Please say more about "an altered currency exchange spread." I was under the impression that Visa has an exchange rate (changing periodically, perhaps minute by minute, but fixed at any instant) for a given pair of currencies, and a card with with the Visa logo used that rate (and similarly for Mastercard). If true, then every Visa card would have the same exchange rate for purchases processed at the same time. Did I misunderstand? If so, wouldn't a bank be free to use the "altered currency exchange spread" on a premium card? How would the consumer, before applying for a card, find what currency exchange a bank chose to use?



#15 Devil's Advocate

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Posted 07 July 2017 - 11:33 AM

The card issuer is not technically capable of avoiding foreign transaction fees. Those fees are assessed by the transaction processor and not the card issuer. What some banks do is simply absorb the foreign transaction cost in exchange for an annual account maintenance fee and/or an altered currency exchange spread.

 
Please say more about "an altered currency exchange spread." I was under the impression that Visa has an exchange rate (changing periodically, perhaps minute by minute, but fixed at any instant) for a given pair of currencies, and a card with with the Visa logo used that rate (and similarly for Mastercard). If true, then every Visa card would have the same exchange rate for purchases processed at the same time. Did I misunderstand?


Many people assume that a foreign currency transaction will be processed at the public interbank rate in effect for that date and time. The reality is that 99.99% of consumer transactions are far too small to be exchanged on their own. Foreign exchange markets typically handle transactions priced in the hundreds of thousands of units, so unless you just purchased a yacht or supercar your card transaction starts out as a synthetic event that is recorded and timestamped and then set aside to be grouped together with thousands of other transactions. The foreign currency exchange can occur on the open market or as part of a private interbank transaction. It might happen seconds after you walk away or it might sit in a queue for hours or even days until an algorithm decides it's time to move the money around. You control the timing of your purchase or debit but your bank is able to control the time and venue of the actual exchange. This divergence between what you see and what actually happens behind the scenes is partly due to practical considerations but it also allows the bank to manipulate the outcome in their favor if they play their cards right.

The lowest possible international transaction fee for customers with bank accounts priced in a primary exchange currency is around 1%, so the amount the bank needs to recover from the spread is minor by consumer standards but huge in the context of the financial industry. Most of the world's currencies do not have a direct exchange mechanism between them, so if you're moving money between Mexico and Malaysia you're actually exchanging money twice with an intermediary currency in the middle. If you live and work in a country like that you may have difficulty finding a credit card that is willing to absorb all of the foreign transaction fees. The bigger the bank the better the opportunity to manipulate the spread. Consider a large multinational bank with pending transactions of similar amounts heading in both directions between two currencies. A bank of this size may only need to exchange the variance while the bulk of the money remains right where it started without ever being exchanged at all. The rules about this are tricky and tedious and vary from country to country but this is just an example to help you understand just how deep this rabbit hole can go.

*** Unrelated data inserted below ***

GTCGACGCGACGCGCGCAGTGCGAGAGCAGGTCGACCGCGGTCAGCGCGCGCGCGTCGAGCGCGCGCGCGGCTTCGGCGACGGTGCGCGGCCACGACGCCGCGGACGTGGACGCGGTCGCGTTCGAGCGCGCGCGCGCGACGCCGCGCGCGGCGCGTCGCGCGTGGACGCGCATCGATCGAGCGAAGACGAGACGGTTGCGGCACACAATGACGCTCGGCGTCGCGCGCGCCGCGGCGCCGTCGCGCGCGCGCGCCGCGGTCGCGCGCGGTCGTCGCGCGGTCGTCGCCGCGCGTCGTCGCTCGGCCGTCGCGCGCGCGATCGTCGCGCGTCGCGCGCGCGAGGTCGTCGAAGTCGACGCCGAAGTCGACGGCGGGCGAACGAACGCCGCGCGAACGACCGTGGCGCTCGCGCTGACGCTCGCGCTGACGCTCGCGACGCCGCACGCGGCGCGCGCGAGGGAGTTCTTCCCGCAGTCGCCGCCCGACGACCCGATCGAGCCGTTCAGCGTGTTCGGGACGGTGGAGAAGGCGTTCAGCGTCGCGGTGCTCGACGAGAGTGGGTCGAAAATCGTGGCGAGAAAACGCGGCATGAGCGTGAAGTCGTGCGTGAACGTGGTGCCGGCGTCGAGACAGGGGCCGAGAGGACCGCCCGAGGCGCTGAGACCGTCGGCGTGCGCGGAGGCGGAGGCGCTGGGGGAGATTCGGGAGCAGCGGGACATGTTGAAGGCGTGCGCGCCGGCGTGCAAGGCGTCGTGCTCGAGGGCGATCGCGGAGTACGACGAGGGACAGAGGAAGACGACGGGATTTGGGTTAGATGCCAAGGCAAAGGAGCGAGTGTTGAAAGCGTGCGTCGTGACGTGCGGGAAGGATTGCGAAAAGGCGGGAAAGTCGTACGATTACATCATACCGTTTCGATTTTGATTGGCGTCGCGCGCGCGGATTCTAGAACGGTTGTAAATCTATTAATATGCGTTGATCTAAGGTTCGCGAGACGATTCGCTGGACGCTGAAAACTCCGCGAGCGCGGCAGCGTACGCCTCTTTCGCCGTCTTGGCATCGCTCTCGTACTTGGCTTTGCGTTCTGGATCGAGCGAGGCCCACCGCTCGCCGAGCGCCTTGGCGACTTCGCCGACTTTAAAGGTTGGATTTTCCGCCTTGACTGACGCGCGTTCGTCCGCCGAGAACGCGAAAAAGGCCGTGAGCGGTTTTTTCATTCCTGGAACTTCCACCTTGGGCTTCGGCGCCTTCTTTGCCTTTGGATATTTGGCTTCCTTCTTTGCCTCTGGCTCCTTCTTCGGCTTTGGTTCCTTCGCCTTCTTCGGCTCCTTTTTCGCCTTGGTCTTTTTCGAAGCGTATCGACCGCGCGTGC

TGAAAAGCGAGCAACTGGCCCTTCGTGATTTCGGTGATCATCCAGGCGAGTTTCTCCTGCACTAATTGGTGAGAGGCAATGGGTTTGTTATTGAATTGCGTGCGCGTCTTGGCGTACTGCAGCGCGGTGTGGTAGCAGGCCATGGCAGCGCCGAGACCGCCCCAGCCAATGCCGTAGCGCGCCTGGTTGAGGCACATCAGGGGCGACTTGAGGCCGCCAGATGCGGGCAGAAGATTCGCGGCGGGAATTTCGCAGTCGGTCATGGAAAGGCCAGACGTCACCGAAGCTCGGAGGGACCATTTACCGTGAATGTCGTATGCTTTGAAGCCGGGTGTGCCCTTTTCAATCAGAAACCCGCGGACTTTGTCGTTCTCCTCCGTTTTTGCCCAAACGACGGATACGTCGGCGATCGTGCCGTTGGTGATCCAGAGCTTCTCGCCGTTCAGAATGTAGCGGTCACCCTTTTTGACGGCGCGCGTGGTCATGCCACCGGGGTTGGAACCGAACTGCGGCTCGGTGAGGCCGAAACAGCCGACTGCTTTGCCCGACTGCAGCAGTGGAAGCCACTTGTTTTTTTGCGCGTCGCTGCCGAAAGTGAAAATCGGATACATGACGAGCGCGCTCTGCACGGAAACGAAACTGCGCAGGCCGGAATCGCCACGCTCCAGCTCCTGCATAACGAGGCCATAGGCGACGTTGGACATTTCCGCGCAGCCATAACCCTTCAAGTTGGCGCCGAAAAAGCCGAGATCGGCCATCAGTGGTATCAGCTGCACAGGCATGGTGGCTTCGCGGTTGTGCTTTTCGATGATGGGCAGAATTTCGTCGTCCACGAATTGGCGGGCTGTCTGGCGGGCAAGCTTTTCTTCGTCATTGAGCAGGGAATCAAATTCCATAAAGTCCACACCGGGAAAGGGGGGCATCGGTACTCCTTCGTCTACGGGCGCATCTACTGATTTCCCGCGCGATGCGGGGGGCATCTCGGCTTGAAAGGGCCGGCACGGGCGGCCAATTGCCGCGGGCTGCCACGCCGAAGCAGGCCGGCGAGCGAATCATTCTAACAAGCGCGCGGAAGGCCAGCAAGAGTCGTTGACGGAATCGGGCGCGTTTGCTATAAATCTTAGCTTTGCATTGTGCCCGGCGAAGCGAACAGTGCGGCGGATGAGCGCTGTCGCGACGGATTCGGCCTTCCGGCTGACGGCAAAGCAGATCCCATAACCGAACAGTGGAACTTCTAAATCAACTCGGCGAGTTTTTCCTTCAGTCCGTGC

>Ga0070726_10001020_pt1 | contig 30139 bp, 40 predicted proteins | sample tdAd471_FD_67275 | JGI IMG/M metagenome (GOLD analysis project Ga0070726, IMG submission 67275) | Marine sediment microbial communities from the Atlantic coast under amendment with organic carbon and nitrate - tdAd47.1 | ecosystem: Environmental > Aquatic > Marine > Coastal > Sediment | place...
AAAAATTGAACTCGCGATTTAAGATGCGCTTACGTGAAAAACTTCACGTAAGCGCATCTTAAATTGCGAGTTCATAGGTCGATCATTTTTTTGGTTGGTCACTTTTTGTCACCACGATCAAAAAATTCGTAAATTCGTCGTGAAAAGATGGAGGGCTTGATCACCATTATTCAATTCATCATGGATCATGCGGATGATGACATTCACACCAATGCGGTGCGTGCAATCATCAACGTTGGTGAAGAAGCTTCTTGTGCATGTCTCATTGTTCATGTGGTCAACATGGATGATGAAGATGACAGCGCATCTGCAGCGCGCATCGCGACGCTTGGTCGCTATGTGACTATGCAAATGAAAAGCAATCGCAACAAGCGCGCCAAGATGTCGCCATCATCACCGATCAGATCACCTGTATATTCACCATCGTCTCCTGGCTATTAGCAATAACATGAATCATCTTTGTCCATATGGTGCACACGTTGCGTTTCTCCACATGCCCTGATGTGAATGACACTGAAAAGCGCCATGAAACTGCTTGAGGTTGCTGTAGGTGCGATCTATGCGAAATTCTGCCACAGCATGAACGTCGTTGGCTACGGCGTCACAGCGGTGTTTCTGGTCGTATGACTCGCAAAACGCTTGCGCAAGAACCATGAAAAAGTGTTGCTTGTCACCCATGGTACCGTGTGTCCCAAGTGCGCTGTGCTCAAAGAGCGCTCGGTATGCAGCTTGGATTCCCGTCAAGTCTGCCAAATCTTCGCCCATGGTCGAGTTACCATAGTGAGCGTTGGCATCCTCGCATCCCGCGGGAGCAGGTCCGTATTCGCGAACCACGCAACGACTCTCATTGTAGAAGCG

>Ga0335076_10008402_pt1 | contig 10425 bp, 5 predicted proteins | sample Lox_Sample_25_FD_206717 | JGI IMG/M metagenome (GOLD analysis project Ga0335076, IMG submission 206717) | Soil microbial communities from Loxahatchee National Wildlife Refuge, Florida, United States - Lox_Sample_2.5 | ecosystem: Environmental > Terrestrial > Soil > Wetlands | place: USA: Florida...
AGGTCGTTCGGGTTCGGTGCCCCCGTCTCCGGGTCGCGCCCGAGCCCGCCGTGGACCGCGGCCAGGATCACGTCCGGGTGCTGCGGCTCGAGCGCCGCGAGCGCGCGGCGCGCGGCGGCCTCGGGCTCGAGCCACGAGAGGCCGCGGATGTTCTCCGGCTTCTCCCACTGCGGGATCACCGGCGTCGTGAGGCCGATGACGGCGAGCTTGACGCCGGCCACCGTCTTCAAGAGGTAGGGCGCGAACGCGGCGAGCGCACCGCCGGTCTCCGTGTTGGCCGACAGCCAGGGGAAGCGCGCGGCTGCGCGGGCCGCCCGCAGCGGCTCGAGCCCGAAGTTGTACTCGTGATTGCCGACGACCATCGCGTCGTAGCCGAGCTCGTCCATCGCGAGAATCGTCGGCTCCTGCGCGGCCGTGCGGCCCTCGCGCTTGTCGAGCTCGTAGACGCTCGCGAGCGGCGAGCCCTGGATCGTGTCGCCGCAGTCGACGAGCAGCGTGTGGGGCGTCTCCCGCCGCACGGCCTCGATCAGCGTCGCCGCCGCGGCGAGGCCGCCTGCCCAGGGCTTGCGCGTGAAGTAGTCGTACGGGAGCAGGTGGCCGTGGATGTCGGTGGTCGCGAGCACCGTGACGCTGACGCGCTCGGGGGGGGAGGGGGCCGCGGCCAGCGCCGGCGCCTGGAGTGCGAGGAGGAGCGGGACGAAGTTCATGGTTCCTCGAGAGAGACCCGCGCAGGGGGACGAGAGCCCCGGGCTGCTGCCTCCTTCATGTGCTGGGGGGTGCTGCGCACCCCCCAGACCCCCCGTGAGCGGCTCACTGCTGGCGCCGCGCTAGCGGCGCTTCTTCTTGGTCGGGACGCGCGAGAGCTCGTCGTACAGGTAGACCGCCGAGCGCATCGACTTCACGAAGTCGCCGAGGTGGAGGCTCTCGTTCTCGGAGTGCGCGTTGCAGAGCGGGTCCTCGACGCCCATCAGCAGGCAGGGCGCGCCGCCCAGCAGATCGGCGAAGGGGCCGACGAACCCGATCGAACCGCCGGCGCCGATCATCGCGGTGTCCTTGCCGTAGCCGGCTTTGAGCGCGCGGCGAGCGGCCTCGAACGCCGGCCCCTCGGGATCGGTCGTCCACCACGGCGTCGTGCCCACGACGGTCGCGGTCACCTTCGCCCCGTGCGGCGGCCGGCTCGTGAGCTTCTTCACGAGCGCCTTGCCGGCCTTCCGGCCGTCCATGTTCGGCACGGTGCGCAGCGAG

If so, wouldn't a bank be free to use the "altered currency exchange spread" on a premium card? How would the consumer, before applying for a card, find what currency exchange a bank chose to use?


So far as I am aware it's not possible for an American consumer to know this in advance. It's not even possible to know precisely what happened after the fact. All you have to go on is how much money you received (or was paid on your behalf) and how much was taken out of (or charged to) your account. Everything else is mostly opaque and largely unknowable. In fact it's possible that your foreign transaction might end up being grouped with a particularly advantageous exchange that occurred hours or even days prior to your arrival. I've been trying to figure this out for a while now and the more I dig the more I realize just how little we know about how this all works behind the scenes.